I was always under the impression that part of the current pop culture fascination with maritime piracy sprang from commonness of internet piracy. People, I think, like to indulge in the 18th century fantasy of rum and plunder because it serves as a kitschy extended metaphor for their bittorrent habit. ‘Yarrr, it be the Morrisey discography ripe for the takin’, yoho yoho’. Often we forget that there are, you know, actual pirates still lurking the waters–and stealing Ukrainian tanks!
The story of Somali piracy as an institution is interesting. It began as a vigilante force to protect the tuna-rich waters off the coast from international commercial fishing operations when the central government collapsed over a decade ago. They eventually evolved from armed tax collectors to straight up pirates because it was more lucrative — quiet million dollar pay outs from counties who want their men and property back, no harm done. In an interview with the New York Times, the Somali pirates’ spokesmen Sugule Ali claims that they didn’t know there was and estimated $30 million in weapons on the ship they hijacked, but that they simply boarded because it’s standard procedure to attack large, vulnerable vessels.
“We don’t consider ourselves sea bandits,” he said. “We consider sea bandits those who illegally fish in our seas and dump waste in our seas and carry weapons in our seas. We are simply patrolling our seas. Think of us like a coast guard.”
Yet another timely example of how one man’s criminal is another’s folk hero. I do not condone the pirate’s actions but admit to being struck by their romantic sort of BAMFness. Theres something inspiring about people of a developing nation demanding ransom on the high seas from their neocolonial detractors. If nothing else, it forces us to remember that even those we dismiss as powerless can forcefully insert themselves into international economic and military discourse. Pushed too far, some people will arm themselves, organize, and board your frigate.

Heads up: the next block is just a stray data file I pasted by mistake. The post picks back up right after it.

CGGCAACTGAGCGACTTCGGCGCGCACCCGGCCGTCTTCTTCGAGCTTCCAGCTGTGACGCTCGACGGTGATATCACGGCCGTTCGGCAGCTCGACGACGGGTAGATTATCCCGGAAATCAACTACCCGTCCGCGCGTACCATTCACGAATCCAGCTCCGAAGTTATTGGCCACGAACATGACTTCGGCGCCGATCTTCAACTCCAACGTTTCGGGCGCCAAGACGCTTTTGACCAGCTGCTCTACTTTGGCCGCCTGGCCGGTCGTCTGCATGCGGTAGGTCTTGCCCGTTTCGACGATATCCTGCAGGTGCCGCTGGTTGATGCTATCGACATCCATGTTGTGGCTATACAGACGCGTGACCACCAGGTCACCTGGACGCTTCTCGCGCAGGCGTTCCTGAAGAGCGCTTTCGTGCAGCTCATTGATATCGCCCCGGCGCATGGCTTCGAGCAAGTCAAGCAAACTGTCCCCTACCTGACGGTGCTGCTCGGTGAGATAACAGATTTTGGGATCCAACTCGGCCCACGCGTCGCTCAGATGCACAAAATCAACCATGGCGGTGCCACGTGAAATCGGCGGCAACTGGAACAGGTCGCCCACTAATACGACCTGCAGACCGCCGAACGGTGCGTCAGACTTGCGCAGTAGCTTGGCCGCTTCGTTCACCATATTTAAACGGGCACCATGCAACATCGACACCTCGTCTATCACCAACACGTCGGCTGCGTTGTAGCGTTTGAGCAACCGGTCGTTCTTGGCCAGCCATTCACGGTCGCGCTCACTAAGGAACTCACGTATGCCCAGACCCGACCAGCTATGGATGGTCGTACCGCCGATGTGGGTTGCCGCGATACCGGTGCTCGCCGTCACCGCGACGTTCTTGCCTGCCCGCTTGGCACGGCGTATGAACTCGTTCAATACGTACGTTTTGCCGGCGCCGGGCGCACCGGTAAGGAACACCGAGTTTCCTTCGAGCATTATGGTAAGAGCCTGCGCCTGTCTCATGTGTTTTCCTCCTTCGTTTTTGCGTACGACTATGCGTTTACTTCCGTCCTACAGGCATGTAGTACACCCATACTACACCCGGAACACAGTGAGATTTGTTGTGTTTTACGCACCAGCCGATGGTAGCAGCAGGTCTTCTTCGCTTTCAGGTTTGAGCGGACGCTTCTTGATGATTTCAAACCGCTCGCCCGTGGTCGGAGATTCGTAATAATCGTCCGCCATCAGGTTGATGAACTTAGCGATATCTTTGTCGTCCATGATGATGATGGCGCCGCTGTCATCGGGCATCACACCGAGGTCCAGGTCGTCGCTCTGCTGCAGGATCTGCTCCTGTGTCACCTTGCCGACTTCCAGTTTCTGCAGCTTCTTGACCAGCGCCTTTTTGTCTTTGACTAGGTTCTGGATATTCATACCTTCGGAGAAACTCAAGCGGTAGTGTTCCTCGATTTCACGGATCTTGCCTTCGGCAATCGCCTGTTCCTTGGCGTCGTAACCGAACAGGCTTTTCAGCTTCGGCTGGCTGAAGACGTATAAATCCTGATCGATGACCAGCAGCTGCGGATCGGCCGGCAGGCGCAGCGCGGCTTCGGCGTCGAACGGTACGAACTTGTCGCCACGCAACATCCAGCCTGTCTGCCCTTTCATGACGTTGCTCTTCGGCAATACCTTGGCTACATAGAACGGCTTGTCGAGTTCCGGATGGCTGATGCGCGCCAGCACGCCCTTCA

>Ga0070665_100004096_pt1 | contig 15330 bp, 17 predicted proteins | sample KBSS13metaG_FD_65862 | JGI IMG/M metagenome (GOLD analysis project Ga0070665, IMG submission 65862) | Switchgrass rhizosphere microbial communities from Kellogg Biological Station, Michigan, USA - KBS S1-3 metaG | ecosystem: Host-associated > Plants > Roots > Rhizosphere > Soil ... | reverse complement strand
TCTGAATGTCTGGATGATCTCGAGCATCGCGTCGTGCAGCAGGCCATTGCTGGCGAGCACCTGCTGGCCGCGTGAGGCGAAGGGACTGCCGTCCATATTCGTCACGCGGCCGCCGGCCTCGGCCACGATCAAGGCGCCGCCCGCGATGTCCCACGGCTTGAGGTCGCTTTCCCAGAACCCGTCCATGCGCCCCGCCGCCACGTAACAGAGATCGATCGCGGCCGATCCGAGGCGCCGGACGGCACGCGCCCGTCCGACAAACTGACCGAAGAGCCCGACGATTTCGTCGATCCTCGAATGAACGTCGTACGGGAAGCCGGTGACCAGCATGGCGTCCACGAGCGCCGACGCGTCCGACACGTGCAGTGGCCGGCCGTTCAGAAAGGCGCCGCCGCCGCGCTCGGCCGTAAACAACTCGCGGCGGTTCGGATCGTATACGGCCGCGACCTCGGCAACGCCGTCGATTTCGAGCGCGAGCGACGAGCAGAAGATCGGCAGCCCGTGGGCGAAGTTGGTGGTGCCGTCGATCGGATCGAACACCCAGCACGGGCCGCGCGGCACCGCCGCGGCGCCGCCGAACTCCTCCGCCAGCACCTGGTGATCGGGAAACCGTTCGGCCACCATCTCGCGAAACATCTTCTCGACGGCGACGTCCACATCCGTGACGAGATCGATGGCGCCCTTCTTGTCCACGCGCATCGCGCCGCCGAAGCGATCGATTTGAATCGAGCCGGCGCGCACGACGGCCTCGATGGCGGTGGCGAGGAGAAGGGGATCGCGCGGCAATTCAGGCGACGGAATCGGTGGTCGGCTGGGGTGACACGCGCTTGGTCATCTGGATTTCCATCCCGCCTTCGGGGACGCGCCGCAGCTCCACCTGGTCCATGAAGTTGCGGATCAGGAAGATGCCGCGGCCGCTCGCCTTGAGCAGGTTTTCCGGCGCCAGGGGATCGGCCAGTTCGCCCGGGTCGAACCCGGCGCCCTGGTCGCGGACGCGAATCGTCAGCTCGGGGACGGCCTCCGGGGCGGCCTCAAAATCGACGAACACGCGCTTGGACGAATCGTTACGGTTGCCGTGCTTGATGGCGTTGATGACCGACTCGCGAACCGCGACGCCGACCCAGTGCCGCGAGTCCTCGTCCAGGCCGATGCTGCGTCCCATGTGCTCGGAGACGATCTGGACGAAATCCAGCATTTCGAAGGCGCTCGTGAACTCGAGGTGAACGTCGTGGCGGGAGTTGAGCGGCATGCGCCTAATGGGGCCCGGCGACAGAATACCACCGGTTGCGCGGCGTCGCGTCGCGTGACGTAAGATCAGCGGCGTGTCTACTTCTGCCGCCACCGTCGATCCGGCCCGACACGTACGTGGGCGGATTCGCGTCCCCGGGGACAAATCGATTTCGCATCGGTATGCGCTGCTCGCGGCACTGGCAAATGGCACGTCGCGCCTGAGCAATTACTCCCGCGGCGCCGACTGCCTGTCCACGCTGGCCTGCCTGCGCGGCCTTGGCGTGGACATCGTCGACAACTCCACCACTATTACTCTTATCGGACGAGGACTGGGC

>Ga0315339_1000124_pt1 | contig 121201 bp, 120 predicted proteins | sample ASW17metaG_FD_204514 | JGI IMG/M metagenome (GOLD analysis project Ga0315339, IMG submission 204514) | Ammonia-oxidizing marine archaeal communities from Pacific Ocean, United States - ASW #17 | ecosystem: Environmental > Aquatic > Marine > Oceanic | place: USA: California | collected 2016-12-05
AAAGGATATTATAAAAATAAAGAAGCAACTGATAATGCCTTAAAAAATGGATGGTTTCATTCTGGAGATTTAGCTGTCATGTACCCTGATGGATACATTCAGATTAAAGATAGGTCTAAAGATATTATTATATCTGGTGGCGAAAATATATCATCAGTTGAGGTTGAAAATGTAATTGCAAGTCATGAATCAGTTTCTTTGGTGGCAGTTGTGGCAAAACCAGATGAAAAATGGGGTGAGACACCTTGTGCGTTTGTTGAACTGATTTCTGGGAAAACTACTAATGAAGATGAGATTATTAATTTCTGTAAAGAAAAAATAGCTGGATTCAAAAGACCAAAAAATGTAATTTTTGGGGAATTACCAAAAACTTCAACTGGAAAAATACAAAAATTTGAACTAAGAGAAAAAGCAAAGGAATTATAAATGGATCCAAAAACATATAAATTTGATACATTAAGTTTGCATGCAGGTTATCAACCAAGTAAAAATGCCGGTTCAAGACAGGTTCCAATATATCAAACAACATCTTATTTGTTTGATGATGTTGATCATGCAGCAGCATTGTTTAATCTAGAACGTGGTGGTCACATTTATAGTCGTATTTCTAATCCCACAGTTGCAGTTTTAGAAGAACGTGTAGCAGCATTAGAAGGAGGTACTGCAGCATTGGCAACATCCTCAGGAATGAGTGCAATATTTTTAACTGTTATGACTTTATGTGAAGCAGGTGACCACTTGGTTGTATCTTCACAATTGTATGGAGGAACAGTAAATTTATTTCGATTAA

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Posted in Uncategorized, tagged corruption, Palin on Friday, September 19, 2008|
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Sarah Palin likes to talk about her state’s small-town, hard-workin’, frontier values. Quoting a fascist thug in her convention speech:
“A writer observed: ‘We grow good people in our small towns, with honesty, sincerity, and dignity.’
“They are the ones who do some of the hardest work in America … who grow our food, run our factories, and fight our wars.”
Her backers cite “Alaskan values” of “hard work and wise development,” and her husband’s political party worships at the rugged alter of privitization and frontier capitalism.
Necessary corrective: “Hogwash.”
Let’s talk about how Alaska functions: First, earmarks & subsidies. Alaskans get $231 per person. This is ten times what Obama’s fellow Illinoisans receive. This helps prop up ridiculous projects like the infamous “bridge to nowhere” that Governor Palin was for before she was against. The Governor also threw gobs of money at a failing state-run creamery for political reasons, and ponied up $500 million of state funds to pay off private-sector pipeline investors. (The pipeline is at least a decade away and may not happen, leaving Alaska holding the bill.) Because of their oil wealth, Alaskans pay no income taxes but instead receive dividend checks from the state. Sweet deal, but so much for “Government has to get out of the way.”